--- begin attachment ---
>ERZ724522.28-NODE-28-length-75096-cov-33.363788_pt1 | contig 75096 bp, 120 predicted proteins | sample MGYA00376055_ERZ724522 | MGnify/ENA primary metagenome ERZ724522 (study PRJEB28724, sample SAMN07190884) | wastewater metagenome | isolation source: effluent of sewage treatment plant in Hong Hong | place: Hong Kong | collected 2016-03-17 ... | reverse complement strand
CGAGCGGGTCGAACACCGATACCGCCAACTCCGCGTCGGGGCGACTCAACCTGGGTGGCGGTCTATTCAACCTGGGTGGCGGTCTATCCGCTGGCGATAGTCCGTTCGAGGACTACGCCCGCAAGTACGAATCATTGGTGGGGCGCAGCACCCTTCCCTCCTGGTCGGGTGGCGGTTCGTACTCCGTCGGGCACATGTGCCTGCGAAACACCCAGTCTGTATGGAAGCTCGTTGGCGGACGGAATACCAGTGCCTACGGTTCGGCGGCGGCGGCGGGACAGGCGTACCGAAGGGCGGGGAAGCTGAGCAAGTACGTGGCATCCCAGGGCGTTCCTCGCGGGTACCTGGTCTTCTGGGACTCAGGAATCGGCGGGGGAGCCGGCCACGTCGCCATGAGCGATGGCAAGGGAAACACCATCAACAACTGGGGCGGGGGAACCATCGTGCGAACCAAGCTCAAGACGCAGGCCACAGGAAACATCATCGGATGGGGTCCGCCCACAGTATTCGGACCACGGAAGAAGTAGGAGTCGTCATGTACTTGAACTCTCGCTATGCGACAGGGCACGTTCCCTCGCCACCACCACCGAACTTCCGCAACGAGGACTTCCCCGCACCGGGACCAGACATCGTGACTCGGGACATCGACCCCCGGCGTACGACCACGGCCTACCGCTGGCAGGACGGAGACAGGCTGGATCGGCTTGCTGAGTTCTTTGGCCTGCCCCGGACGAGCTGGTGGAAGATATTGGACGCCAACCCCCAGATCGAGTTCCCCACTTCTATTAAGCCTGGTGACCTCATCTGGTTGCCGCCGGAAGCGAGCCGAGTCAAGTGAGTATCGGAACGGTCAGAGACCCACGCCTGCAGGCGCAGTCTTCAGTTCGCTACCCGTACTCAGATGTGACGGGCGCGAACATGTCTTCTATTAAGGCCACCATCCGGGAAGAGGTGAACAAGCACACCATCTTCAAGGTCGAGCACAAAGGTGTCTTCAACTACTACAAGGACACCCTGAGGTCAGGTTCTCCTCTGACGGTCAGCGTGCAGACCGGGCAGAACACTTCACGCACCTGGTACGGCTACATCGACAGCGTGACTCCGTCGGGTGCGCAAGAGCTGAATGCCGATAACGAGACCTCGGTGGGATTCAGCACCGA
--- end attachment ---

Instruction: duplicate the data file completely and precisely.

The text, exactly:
>ERZ724522.28-NODE-28-length-75096-cov-33.363788_pt1 | contig 75096 bp, 120 predicted proteins | sample MGYA00376055_ERZ724522 | MGnify/ENA primary metagenome ERZ724522 (study PRJEB28724, sample SAMN07190884) | wastewater metagenome | isolation source: effluent of sewage treatment plant in Hong Hong | place: Hong Kong | collected 2016-03-17 ... | reverse complement strand
CGAGCGGGTCGAACACCGATACCGCCAACTCCGCGTCGGGGCGACTCAACCTGGGTGGCGGTCTATTCAACCTGGGTGGCGGTCTATCCGCTGGCGATAGTCCGTTCGAGGACTACGCCCGCAAGTACGAATCATTGGTGGGGCGCAGCACCCTTCCCTCCTGGTCGGGTGGCGGTTCGTACTCCGTCGGGCACATGTGCCTGCGAAACACCCAGTCTGTATGGAAGCTCGTTGGCGGACGGAATACCAGTGCCTACGGTTCGGCGGCGGCGGCGGGACAGGCGTACCGAAGGGCGGGGAAGCTGAGCAAGTACGTGGCATCCCAGGGCGTTCCTCGCGGGTACCTGGTCTTCTGGGACTCAGGAATCGGCGGGGGAGCCGGCCACGTCGCCATGAGCGATGGCAAGGGAAACACCATCAACAACTGGGGCGGGGGAACCATCGTGCGAACCAAGCTCAAGACGCAGGCCACAGGAAACATCATCGGATGGGGTCCGCCCACAGTATTCGGACCACGGAAGAAGTAGGAGTCGTCATGTACTTGAACTCTCGCTATGCGACAGGGCACGTTCCCTCGCCACCACCACCGAACTTCCGCAACGAGGACTTCCCCGCACCGGGACCAGACATCGTGACTCGGGACATCGACCCCCGGCGTACGACCACGGCCTACCGCTGGCAGGACGGAGACAGGCTGGATCGGCTTGCTGAGTTCTTTGGCCTGCCCCGGACGAGCTGGTGGAAGATATTGGACGCCAACCCCCAGATCGAGTTCCCCACTTCTATTAAGCCTGGTGACCTCATCTGGTTGCCGCCGGAAGCGAGCCGAGTCAAGTGAGTATCGGAACGGTCAGAGACCCACGCCTGCAGGCGCAGTCTTCAGTTCGCTACCCGTACTCAGATGTGACGGGCGCGAACATGTCTTCTATTAAGGCCACCATCCGGGAAGAGGTGAACAAGCACACCATCTTCAAGGTCGAGCACAAAGGTGTCTTCAACTACTACAAGGACACCCTGAGGTCAGGTTCTCCTCTGACGGTCAGCGTGCAGACCGGGCAGAACACTTCACGCACCTGGTACGGCTACATCGACAGCGTGACTCCGTCGGGTGCGCAAGAGCTGAATGCCGATAACGAGACCTCGGTGGGATTCAGCACCGA